One thing that has not changed over the years has been Lewis's influence on me (and by extension, the blog... just look at the name) and his frequent presence here--check out the 'Lewis' tag at the bottom of this post if you want to see more of him. So I thought it would be appropriate to bring in year four with a word from C. S. Lewis.
First, a prefatory word.
Southern Baptists are not the most uniform bunch.
In fact, that's one of the hallmarks of the denomination: there's no centralized Southern Baptist authority on... well, almost anything. Even those statements
which are intended to cross congregational lines, such as the Baptist Faith and Message, are not imposed on any body. Indeed, sadly, with many Baptists, doing things the way you feel they ought to be done is *much* more important than any uniformity... or unity.
This is one gripe, however, that I have heard from many a Baptist over the years--perhaps something that can be tentatively said to be 'agreed upon.' The gripe goes like this: those denominations with formulaic worship have got it all wrong; how can you honestly praise God if you're just reading words out of a book, or just repeating things without ever thinking about them? You get the gist.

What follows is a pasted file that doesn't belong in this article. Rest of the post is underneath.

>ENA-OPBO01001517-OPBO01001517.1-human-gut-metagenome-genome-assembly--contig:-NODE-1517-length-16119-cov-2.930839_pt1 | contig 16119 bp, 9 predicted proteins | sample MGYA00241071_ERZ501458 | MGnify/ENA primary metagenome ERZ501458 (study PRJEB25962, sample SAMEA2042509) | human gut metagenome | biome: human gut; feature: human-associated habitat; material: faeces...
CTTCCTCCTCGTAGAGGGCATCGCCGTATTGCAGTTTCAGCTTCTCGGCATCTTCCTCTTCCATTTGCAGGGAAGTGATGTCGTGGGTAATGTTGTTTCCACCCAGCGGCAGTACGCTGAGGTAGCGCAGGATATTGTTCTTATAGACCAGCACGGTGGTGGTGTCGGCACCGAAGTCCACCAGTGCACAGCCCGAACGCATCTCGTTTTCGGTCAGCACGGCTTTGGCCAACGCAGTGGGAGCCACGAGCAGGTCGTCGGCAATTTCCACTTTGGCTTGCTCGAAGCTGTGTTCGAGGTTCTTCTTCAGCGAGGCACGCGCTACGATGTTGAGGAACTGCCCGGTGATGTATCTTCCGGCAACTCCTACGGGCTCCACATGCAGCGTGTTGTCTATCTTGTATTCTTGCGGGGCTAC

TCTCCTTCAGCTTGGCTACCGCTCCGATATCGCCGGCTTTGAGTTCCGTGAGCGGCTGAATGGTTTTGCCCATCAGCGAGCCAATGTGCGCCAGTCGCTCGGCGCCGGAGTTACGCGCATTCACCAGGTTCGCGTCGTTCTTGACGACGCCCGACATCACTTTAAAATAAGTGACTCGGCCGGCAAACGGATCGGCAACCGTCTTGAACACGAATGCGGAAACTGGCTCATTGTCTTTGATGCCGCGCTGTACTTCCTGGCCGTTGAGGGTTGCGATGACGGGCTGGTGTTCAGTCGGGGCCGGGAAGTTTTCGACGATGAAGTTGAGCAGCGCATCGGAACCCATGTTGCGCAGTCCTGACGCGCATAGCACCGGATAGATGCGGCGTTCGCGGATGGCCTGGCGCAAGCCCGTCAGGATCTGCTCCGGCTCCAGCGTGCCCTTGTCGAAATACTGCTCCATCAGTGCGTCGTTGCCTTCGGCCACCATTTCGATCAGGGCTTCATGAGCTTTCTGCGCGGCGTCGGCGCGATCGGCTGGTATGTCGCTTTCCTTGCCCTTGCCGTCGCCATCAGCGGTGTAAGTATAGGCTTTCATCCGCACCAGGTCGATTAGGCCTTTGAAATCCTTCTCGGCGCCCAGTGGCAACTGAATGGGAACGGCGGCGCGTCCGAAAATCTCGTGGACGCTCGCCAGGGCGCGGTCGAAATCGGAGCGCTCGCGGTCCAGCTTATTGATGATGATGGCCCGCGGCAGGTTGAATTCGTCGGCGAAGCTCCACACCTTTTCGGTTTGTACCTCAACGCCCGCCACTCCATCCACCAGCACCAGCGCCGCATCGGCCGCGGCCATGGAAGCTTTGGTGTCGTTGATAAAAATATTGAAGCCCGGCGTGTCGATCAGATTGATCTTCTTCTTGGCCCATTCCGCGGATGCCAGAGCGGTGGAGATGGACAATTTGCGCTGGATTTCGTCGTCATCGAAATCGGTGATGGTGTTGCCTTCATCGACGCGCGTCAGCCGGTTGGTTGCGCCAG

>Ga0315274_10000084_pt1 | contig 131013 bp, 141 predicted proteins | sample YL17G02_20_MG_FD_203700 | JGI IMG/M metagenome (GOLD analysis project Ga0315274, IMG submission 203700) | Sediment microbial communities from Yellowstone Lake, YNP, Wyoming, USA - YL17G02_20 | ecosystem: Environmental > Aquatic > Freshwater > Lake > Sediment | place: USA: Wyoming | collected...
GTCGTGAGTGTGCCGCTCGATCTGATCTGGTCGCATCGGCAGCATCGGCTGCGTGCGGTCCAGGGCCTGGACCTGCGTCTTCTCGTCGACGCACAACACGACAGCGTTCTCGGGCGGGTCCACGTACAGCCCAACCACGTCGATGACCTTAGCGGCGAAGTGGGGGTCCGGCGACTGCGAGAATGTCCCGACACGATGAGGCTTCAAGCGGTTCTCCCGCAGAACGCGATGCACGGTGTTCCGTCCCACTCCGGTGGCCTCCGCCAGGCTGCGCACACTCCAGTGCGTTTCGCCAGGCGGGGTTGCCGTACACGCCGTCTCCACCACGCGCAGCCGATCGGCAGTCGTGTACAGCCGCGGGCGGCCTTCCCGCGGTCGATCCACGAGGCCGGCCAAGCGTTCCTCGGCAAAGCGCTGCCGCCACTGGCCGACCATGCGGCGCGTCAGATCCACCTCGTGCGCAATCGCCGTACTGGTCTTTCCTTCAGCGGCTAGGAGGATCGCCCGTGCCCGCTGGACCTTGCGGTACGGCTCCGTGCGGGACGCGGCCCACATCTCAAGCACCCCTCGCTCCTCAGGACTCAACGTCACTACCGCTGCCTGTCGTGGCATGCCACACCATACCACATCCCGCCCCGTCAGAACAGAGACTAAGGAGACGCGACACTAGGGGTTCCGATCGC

Lately I've been reading Lewis's Letters to Malcolm: Chiefly on Prayer, and this is a topic that Lewis broaches almost immediately in the letters.
Novelty, simply as such, can have only an entertainment value. And they don't go to church to be entertained. They go to use the service, or, if you prefer, to enact it. Every service is a structure of acts and words through which we receive a sacrament, or repent, or supplicate, or adore. And it enables us to do these things best--if you like, it "works" best--when, through long familiarity, we don't have to think about it. As long as you notice, and have to count, the steps, you are not yet dancing but only learning to dance. A good shoe is a shoe you don't notice. Good reading becomes possible when you need not consciously think about eyes, or light, or print, or spelling. The perfect church service would be one we were almost unaware of; our attention would have been on God.... every novelty prevents this. It fixes our attention on the service itself; and thinking about worship is a different thing from worshipping.
Most of those who engage in the afore-mentioned griping have probably not ever asked someone who truly enters into liturgical worship what they think the good of it is, or why they prefer it to something more spontaneous and amorphous. There are many answers that might be offered, but this would at least be a part of Lewis's. As is often the case, a perspective from the other side may force some serious reconsideration of the question on almost every level. After all, you don't want to seem to support a 'church service where our attention would not have been on God.'
Any responses? Agreement, staunch opposition, further questions?